Friday, November 2, 2012

Cow Creamer Philosophy

There's a short-lived TV show on DVD, by the same guy who made "Pushing Daisies," called "Wonderfalls." I think that when it aired back in 2004, it only lasted four episodes. Needless to say, it's kind of brilliant.

The essential plot of this show is that Jaye Tyler, a 24-year-old retail employee, starts hearing inanimate objects talk to her. They give her vague instructions like "Pick up that quarter," or "Make me a match," and each time she (reluctantly) listens, it sets off a chain of events that ends up helping someone in need. But why do I bring this up?

Jaye's brother Aaron (played by the awesome and crushworthy Lee Pace) is a theologian with several degrees in various religious studies, pursuing a PhD in comparative religion. He's a philosophical genius and hardcore atheist, never confused by any existential problem. Until he realizes his sister has received instructions from a porcelain cow creamer. And, well, watch the video:

I've always found Aaron's existential crisis scenes kind of hilarious, especially when he declares "meaninglessness in a universe with meaning...what does it mean?"When I rewatched the episode today, though, I found it less funny and more relatable.

I'm used to constantly questioning. I think that's a little of what life is about, the never ending search for meaning. I know what it's like to have a serious philosophical quandary and have someone laugh and respond with, "Are you high?"

Is it that weird to want to know what something means?

So one of the reasons I started rewatching Wonderfalls this week is because it's light and funny. But I also chose this specifically because it's about someone I find myself relating to.

Jaye Tyler is a graduate of Brown University, a writer, a philosopher. She's also a massive underachiever and misanthrope. She's lazy, sarcastic, and runs from every challenge, much more the type to stick her fingers in her ears and yell "lalalalalalalalalalala" than to hear a lecture.

Now, I don't really relate to any of these things. The thing I find familiar is that she's post-college, the youngest of three kids, living on her own but still very attached to her family, and very, very confused about what life's going to bring.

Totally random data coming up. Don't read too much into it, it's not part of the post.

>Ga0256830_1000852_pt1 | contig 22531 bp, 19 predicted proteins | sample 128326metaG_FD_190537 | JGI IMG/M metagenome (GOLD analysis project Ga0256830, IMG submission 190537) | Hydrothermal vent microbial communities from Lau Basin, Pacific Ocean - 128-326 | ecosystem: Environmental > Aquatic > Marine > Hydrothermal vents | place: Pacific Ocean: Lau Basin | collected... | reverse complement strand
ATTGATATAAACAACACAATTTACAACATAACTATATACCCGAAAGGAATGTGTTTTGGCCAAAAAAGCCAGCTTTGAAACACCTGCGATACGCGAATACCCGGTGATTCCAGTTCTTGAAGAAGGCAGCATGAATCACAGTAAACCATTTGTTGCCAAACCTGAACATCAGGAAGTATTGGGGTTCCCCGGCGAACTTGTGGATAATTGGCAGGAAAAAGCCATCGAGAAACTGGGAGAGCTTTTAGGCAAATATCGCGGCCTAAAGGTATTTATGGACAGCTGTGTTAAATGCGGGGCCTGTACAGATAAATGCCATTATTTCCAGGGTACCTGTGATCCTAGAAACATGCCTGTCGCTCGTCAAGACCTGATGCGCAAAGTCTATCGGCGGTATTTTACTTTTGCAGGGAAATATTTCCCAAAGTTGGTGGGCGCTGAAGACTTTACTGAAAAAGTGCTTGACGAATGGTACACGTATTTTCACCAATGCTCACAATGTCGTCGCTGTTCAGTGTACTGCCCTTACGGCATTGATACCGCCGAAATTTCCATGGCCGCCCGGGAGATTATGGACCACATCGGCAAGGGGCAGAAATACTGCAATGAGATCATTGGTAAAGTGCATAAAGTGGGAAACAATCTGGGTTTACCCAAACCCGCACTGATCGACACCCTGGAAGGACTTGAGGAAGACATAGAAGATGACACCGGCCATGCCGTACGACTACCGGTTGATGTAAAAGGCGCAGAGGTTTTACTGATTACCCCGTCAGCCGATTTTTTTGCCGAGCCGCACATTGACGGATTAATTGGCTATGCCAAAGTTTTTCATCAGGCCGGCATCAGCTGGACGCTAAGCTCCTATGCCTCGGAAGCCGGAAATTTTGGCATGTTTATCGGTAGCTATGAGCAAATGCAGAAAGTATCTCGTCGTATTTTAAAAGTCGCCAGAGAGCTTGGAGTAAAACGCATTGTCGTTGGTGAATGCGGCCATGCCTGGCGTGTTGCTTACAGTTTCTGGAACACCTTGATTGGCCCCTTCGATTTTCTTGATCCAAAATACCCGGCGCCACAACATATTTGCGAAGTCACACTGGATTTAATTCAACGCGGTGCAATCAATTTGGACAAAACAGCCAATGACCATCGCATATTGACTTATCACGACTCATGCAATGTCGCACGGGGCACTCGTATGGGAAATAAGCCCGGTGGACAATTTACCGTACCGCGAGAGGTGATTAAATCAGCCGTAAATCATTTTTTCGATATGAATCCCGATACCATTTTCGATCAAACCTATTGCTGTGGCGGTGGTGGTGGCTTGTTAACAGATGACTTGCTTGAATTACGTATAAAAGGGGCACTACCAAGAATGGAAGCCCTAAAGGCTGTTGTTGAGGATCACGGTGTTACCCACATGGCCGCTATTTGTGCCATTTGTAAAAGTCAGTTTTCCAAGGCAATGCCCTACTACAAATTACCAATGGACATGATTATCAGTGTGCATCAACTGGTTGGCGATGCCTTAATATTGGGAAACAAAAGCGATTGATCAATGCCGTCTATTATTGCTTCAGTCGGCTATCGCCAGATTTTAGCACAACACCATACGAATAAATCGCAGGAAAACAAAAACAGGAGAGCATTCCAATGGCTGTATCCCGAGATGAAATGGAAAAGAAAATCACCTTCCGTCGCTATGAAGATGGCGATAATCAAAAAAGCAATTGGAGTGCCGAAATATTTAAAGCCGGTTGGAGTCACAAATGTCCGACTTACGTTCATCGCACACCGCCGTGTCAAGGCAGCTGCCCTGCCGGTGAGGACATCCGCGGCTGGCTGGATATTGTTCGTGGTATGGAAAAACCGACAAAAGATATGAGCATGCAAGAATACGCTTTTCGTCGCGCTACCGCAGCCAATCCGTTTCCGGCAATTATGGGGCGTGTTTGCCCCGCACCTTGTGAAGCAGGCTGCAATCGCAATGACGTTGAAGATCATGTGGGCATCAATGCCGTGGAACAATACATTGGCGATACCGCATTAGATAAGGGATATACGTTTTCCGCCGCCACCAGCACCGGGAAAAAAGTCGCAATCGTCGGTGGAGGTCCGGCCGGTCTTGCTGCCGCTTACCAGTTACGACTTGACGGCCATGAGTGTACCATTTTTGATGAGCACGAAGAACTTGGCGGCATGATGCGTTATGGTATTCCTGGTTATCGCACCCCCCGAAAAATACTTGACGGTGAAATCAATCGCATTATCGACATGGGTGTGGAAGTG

This week, I turned 24. For some reason, I've always placed an odd significance on this age. I remember being a little kid and telling my mom that 24 is the perfect year to be a grown-up. You know, get a job, get married, live in a house with a slide instead of a staircase because duh. 

But now, I'm 24. And I don't feel any closer to achieving anything than when I first got my acceptance letter to grad school. I know what I want out of life, which I guess is a pretty big thing. I know what I'm studying to become. I'm also living my life according to a philosophy/religion I find true meaning in. But I've also been having an uncommonly tough time with it this semester. And when I watched the scene with Aaron and the cow creamer, I think I figured out why.

Because I believe that life has meaning. I believe the meaning's out there, I just haven't found it yet, and I'm comfortable with the idea that I may never find it, that it might not be meant for human beings to understand. But that also leads me to believe that MY life has meaning, and that's something I probably AM meant to figure out and understand for myself. And that's where we hit a hitch.

I know what I WANT my life to mean. I know what my skills are, and I'm trying my best to utilize them in order to achieve that meaning. But then again, I'm also a confused post-college intern who can't seem to find what she's looking for. Instead, I've been finding out a lot of things about human behavior that I never wanted to know.

I feel like I've figured out what's wrong, made the doctor's appointment, and now I'm just in the waiting room, looking at my watch and wondering when I'll receive treatment. I feel like anything I get now is just a magazine or a text message to pass the time.

I'm 24 years old, and I've just left some things I really liked having behind and turned to a new, very scary world I'm not sure I like at all. But I can't stick my fingers in my ears and yell "lalalalalalalala." I see people everywhere doing just that. I want to hear the advice. I want to hear the cow creamer tell me what I should do, just to get going to where I know I want to be.

1 comment:

  1. Life has meaning; age does not. Age is just a number. It records a biological fact, but not experience, maturity and all that other wonderful stuff.

    Oh, and you should know already many of the best shows always get canceled. Networks aim for the lowest common denominator, so many times mediocrity survives. Good shows survive too, but if its too good, it's a danger sign.